On October 19, 1990, I stood in front of family and dear friends and married a most wonderful man. Among the things we promised each other in the vows we’d written was this:
I promise to consider you in all my decisions.
A relationship as long-lasting as ours is certainly complex, but to this day, beside our abiding love, it’s the thing we rest our relationship on. No matter what happens, it allows me to know that he actively considered me before he made whatever decision was made. And even if it weren’t the decision I would have made, or the one I wish he had made, knowing that he did the best he knew how to do—with me/us in mind—allows me to skip whatever upset I might feel.
I was already married and living with that promise when I became the VA to Cheryl Richardson, Cheryl modeled that in business for me by saying to me that as long as she knew I had her back, if I took an action that was contrary to what she would have wanted, she would never be upset with me.
I have to tell you, the freedom for me in knowing that was huge. I could do my best work without worrying about whether I was right or wrong. I didn’t have to wonder what she was thinking. I didn’t have to consult her about how I wanted to do things. I didn’t make things her problem that didn’t need to be her problem.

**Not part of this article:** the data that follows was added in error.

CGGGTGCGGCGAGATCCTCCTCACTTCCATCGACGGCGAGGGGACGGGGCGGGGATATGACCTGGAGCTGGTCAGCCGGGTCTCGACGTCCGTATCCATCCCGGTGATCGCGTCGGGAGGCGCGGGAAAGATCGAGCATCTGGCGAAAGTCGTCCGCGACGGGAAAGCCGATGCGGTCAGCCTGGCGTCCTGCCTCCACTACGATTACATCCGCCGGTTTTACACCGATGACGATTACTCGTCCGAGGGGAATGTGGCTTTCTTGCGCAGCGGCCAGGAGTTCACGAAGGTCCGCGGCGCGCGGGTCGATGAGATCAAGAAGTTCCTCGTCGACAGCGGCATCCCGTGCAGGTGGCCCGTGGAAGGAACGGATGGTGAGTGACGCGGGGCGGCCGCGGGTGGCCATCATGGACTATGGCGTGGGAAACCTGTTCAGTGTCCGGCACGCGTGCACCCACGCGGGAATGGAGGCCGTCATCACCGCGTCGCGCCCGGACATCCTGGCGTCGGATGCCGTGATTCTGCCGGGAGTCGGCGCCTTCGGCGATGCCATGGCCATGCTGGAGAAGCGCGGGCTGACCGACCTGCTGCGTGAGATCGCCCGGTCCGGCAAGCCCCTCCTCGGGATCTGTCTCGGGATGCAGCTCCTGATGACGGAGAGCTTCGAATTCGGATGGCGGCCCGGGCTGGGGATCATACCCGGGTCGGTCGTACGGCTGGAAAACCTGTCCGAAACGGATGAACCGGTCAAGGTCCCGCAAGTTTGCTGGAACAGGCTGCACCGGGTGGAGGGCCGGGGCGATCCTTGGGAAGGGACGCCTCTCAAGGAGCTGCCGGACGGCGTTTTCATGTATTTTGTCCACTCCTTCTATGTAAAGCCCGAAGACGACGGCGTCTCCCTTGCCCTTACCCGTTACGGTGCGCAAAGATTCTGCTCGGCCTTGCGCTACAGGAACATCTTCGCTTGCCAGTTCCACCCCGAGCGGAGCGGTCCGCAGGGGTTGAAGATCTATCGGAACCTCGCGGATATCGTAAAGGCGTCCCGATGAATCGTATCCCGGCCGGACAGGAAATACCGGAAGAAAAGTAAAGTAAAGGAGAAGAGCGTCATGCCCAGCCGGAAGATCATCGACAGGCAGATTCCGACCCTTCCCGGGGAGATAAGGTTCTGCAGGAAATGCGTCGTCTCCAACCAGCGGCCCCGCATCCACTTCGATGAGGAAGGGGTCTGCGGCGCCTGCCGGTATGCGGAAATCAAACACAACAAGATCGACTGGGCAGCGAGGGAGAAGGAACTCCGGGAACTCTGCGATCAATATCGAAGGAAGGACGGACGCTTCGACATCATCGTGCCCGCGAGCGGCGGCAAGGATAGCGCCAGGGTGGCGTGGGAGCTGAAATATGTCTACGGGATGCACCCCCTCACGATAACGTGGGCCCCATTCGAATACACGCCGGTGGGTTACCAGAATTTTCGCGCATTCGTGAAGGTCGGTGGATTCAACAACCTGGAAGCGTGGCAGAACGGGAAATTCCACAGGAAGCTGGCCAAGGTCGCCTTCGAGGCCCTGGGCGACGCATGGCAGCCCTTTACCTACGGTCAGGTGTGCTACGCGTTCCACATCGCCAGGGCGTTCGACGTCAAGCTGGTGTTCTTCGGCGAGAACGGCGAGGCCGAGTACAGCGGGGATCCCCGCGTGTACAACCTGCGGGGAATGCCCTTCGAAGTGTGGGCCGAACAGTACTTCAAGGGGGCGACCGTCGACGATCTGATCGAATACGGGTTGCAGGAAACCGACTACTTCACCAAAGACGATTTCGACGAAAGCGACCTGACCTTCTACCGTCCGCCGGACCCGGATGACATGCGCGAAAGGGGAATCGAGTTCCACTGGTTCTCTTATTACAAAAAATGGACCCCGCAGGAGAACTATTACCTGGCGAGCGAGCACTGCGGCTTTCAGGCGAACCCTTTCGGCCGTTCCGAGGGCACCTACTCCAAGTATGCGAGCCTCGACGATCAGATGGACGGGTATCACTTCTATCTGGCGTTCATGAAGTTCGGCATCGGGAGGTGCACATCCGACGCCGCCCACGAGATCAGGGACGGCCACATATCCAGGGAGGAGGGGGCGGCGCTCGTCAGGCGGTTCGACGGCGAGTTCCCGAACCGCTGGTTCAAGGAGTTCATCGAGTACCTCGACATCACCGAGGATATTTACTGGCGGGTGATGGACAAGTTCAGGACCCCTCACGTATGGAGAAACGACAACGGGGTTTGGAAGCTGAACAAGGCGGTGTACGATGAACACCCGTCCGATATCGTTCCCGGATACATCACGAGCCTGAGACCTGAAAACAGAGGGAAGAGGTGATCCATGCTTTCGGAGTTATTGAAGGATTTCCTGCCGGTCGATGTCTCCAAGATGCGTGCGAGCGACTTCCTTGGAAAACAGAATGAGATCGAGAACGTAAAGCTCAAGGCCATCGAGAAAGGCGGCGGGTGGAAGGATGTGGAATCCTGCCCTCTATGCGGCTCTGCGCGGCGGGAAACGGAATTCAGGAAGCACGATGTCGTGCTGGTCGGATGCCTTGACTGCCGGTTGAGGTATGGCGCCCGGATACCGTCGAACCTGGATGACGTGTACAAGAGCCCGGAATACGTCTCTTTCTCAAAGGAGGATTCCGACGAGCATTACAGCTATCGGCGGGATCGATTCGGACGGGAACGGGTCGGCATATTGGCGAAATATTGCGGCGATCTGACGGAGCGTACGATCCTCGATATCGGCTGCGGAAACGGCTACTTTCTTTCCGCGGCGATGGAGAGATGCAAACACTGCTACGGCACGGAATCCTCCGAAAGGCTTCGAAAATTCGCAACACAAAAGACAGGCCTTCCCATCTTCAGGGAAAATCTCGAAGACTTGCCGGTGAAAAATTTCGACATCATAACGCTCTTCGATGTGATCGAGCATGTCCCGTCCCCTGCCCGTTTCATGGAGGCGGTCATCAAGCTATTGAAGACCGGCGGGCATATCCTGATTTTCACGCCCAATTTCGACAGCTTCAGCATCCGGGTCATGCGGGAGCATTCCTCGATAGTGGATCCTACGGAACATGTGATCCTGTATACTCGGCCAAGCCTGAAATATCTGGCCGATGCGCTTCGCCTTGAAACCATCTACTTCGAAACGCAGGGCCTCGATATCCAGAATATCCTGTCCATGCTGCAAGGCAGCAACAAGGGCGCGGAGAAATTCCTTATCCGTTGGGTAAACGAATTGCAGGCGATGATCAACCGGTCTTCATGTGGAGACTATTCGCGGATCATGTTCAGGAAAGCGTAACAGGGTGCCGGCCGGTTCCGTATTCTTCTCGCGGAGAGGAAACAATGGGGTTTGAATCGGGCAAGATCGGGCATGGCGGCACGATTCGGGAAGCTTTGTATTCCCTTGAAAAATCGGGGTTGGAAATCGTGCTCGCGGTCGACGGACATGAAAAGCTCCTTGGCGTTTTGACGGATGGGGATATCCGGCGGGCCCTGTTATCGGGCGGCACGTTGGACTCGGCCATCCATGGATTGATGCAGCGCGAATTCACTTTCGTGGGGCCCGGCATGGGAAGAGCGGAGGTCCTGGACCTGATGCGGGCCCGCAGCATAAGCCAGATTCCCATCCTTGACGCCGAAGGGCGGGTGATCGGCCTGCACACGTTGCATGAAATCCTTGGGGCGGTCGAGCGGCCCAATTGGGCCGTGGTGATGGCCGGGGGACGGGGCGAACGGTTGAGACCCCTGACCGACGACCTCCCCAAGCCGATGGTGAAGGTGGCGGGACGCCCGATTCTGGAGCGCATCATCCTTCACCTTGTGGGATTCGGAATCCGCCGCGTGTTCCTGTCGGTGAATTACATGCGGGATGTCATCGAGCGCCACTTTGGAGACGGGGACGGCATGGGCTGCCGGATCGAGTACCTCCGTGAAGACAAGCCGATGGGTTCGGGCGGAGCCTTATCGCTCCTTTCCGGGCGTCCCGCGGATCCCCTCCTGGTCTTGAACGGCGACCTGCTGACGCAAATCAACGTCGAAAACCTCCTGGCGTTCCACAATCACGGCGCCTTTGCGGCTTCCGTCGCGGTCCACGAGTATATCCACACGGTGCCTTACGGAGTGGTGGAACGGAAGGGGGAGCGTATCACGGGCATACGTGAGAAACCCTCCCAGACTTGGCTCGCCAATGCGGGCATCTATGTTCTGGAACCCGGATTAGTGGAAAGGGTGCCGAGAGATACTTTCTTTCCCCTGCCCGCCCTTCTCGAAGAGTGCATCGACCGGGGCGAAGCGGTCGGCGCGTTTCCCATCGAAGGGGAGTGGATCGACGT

When I started working with my own VAs, I made sure they knew they had that latitude, too, and that I hoped they would offer it to me in return. It’s worked well for me; my current VA and I have worked together for 10 years, and my VA before her worked with me for 11 years before retiring. As with my marriage, and my relationship with Cheryl, I know mutual regard and consideration has played a big part in my happy and healthy relationships with VAs
In my work, though, I hear such stories, both from VAs and their clients. The ones that make me ache the most are the ones where no consideration is made, and no benefit of the doubt is extended from one to the other, resulting in pain, resentment, and often, complete disintegration of the relationship.
I always think to myself, “It could have been so different if they’d considered the other in their decisions.” When you consider the other, it changes your heart; it changes your thinking, and it changes your behavior. It also helps you be more trusting, especially of another’s reasons, motives, and drivers.
So I just want to urge you to add this to your relationship(s) with your VA(s). There’s such power in these relationships, and this one thing can help make sure you find the power and keep your mojo, together.